ByElle McFarlane, writer at Creators.co
'There's always someone younger and hungrier coming down the stairs after you.'
Elle McFarlane

FX's revolutionary breakout series Atlanta has been full of surprises. Whether it's introducing satirical villains with real-life Instagram accounts, leading us into a life of crime with Cheryl Lynn, or seamlessly blending the surreal with the real, Atlanta, now in its fifth episode, has perfected the art of astounding its growing legions of fans. Nothing, however, could have prepared us for last night's powerful new twist.

Following our protagonists, rapper Paperboi (Alfred) and his cousin-turned-manager Earn, as they attend the 'Atlanta Youth Outreach' charity basketball game, we are immediately confronted with a context in which fame is currency. Trying and failing to get himself an interview with an entirely disinterested TV host, a dejected Alfred lumbers back to the cafeteria to meet Earn. As soon as he begins talking, their peace is shattered by the arrival of pop royalty.

Enter Justin Bieber. Black Justin Bieber.

Atlanta
Atlanta

Yes, in Atlanta's alternate reality, American hip-hop group 'Migos' are a murderous drug dealing gang, imaginary strangers on busses forcefully offer Nutella sandwiches, and Justin Bieber is a young black man who's just as thoroughly offensive as his real-life counterpart. Shock factor aside, Atlanta's writers have not only managed to make an ingenious political statement by introducing Justin Bieber as black but they've managed to do so on so many different levels. Here's how they did it, why it's so important and why it'll be the best thing you'll see on TV this year.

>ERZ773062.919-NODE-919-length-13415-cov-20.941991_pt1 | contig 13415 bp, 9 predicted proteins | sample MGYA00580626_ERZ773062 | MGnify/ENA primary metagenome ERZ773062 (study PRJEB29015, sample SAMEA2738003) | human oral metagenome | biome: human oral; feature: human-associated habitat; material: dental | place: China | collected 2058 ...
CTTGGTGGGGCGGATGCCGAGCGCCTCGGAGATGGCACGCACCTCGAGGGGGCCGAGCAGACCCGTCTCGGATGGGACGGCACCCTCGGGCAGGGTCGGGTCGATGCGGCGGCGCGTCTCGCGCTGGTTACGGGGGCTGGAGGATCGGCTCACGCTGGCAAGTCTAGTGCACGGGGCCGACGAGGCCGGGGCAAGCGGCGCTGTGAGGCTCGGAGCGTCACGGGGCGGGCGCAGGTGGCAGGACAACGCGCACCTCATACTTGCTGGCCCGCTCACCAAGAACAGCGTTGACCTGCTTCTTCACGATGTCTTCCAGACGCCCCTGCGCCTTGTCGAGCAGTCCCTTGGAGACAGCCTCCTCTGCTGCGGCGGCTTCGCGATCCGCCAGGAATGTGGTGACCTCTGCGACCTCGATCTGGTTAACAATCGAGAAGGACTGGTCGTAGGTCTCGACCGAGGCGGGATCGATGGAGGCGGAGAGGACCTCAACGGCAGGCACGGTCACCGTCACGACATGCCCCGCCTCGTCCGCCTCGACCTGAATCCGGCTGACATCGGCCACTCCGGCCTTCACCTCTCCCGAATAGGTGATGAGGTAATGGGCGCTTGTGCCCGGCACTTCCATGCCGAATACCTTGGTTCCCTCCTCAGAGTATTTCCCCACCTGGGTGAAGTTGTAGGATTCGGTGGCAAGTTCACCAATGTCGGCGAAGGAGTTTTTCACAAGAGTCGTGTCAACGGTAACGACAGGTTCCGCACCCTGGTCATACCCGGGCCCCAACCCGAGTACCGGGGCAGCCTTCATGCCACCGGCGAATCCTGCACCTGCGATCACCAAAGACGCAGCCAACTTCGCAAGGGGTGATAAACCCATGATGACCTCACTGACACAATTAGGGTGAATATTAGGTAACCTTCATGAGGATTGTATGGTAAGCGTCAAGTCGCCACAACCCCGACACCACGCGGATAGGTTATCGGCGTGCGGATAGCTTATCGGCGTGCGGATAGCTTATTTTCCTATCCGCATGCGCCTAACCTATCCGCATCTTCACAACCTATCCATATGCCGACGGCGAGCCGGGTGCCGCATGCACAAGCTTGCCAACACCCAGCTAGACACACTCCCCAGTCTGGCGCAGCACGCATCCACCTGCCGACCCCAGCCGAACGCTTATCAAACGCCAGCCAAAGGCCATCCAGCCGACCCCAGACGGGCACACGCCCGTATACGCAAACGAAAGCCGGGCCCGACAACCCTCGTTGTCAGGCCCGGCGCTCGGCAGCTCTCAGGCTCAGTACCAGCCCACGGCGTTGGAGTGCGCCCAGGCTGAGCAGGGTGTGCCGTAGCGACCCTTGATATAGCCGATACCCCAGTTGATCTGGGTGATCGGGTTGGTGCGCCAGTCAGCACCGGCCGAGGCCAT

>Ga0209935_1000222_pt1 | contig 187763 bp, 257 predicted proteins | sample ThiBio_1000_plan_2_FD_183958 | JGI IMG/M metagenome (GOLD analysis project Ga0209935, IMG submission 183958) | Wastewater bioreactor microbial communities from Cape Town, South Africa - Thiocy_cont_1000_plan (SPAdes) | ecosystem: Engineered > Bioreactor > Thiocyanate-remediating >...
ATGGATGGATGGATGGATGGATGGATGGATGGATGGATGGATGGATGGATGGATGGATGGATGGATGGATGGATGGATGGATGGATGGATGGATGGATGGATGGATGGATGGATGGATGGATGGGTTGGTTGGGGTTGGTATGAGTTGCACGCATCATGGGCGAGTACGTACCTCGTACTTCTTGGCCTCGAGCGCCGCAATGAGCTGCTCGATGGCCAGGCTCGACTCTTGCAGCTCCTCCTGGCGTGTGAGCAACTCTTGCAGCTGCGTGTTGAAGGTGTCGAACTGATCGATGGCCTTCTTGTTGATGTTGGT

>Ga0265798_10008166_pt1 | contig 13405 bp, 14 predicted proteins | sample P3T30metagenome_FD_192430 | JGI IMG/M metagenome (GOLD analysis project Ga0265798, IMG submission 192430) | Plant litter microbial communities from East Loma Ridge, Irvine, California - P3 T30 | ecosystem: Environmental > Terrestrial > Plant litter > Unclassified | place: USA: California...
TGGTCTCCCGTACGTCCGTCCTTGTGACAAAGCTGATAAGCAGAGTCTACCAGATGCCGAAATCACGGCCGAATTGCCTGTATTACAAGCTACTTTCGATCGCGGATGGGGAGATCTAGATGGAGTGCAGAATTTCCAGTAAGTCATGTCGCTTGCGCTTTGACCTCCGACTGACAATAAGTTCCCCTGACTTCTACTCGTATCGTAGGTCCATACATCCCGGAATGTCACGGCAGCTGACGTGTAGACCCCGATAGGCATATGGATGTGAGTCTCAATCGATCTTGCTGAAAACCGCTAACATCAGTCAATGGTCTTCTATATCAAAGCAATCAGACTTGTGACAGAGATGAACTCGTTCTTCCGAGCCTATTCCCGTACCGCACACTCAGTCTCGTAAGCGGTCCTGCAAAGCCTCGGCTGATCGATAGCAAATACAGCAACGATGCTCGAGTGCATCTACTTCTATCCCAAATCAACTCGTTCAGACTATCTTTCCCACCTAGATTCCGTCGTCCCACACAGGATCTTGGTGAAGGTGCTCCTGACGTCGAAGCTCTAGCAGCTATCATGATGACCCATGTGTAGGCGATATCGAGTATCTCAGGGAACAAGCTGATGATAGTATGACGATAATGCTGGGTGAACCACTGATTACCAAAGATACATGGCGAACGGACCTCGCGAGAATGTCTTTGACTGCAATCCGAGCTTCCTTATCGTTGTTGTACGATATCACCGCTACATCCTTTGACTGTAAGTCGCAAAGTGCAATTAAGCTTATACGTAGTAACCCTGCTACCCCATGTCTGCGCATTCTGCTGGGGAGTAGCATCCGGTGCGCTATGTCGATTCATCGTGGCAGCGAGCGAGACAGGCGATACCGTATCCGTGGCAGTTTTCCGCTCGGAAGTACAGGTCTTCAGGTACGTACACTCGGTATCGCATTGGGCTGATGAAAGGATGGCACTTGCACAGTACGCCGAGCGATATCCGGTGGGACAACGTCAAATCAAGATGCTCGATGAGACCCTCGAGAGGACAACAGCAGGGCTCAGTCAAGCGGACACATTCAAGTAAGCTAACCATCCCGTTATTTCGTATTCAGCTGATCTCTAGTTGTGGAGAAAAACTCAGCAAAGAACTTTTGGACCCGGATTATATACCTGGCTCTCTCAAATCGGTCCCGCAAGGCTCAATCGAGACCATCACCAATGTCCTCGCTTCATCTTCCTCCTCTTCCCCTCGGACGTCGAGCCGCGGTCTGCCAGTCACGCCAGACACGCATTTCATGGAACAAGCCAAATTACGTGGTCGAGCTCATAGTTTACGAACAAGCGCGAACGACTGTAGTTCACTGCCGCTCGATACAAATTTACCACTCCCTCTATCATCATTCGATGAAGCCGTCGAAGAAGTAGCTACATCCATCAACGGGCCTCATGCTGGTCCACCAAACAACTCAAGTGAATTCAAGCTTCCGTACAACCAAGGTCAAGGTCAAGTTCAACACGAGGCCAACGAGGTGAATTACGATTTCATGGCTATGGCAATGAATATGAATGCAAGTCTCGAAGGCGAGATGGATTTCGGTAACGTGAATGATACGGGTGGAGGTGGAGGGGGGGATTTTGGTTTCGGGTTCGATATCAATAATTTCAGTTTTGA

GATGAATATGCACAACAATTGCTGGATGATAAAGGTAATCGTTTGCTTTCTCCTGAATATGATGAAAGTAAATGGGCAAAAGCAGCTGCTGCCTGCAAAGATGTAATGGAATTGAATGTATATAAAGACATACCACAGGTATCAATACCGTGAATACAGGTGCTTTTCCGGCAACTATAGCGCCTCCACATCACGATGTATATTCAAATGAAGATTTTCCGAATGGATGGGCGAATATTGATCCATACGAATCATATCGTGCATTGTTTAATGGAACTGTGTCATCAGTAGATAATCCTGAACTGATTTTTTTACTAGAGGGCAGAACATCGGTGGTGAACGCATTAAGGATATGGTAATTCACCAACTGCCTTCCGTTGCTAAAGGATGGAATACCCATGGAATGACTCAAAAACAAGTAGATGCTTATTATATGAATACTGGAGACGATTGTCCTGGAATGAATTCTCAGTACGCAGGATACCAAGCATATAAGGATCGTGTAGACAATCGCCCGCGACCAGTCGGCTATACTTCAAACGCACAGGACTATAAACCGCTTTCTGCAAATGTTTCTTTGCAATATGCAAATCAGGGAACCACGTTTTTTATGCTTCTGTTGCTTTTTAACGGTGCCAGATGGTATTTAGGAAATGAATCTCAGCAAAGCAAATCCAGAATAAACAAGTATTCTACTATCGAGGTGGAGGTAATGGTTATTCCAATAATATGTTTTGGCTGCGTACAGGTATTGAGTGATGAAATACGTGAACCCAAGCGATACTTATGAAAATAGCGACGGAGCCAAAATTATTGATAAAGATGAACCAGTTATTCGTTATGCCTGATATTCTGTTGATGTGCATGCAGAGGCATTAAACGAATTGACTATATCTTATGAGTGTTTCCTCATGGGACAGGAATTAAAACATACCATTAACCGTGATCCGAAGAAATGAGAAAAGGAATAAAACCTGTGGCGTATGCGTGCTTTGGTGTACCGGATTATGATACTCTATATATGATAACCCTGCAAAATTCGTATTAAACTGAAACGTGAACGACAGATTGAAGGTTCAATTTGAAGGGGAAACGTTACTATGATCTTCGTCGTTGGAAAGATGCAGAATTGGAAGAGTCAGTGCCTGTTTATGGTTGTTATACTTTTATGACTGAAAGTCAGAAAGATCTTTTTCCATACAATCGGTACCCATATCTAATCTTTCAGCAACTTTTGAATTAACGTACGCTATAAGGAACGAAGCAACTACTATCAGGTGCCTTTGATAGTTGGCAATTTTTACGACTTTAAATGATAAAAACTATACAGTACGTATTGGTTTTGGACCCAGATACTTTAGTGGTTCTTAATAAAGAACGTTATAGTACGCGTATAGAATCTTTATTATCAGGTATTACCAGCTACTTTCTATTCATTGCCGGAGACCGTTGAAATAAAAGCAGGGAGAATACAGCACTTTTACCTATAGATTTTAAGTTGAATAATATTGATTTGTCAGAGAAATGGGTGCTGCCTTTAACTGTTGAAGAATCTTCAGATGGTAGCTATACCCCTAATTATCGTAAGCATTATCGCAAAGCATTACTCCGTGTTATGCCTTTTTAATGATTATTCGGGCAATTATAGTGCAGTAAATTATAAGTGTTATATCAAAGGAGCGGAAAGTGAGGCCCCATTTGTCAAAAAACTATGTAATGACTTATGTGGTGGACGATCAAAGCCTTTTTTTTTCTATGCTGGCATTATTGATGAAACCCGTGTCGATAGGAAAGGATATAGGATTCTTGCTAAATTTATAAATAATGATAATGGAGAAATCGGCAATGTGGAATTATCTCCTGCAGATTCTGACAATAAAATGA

Why Atlanta's Black Bieber Is So On-Point

  • One Big Attitude Problem

The way Atlanta's Bieber bursts onto our screens is so laughably accurate to character it hurts. Upon entering the 'Atlanta Youth Outreach' foyer with his sizable entourage, Bieber immediately finds a registration table decorated with lanyards, conference passes and merchandise and, like Jesus in the temple, throws them all to the ground. The quickly gathering crowd go wild.

Walking straight past security he spots Alfred, stops and says:

"Hey, you the Ni**a that blew that other Ni**a's brains out...Cool!"

While Earn revels in that fact that he even acknowledged Alfred at all, a sea of iPhones suddenly pop up and Atlanta's Bieber proves himself to be nothing but an egomaniacal air-head that people just can't get enough of. Sound familiar? This becomes even more apparent when Bieber is flagged down by the TV host who previously refused Alfred and upon sitting down to begin the interview, Bieber puts his hand on her face, physically pushing her away from him.

Atlanta
Atlanta

He then springs up and shouts:

"I'm gonna dunk on a bitch"

Then exits scene, to rapturous sighs of adoration. Queue flashbacks to the real Justin Bieber who instead of greeting fans who paid two thousand dollars to meet him, were presented with a cardboard Bieber cutout or that time he posed with a chained tiger and the world still clapped him on.

  • Pissing All Over The Law
Atlanta
Atlanta

In the next Bieber scene, we seem him quite fragrantly urinating on the wall of the basketball gymnasium in front of a crowd of doting admirers, which is something that not even Ryan Lochte could get away with. Alfred turns to his neighbor, who just so happens to be R&B artist Lloyd, and cries out in dismay at how repulsive his behavior is to which a star-struck Lloyd replies:

"He's just trying to figure it out."

Atlanta
Atlanta

This whole scene is a direct reference to the time that the real life Justin Bieber urinated into a mop bucket at a restaurant surrounded by his cheering entourage. The only difference here being that he (thankfully) wasn't wearing Michael Jordan's sacred number 23 basketball vest while he did so.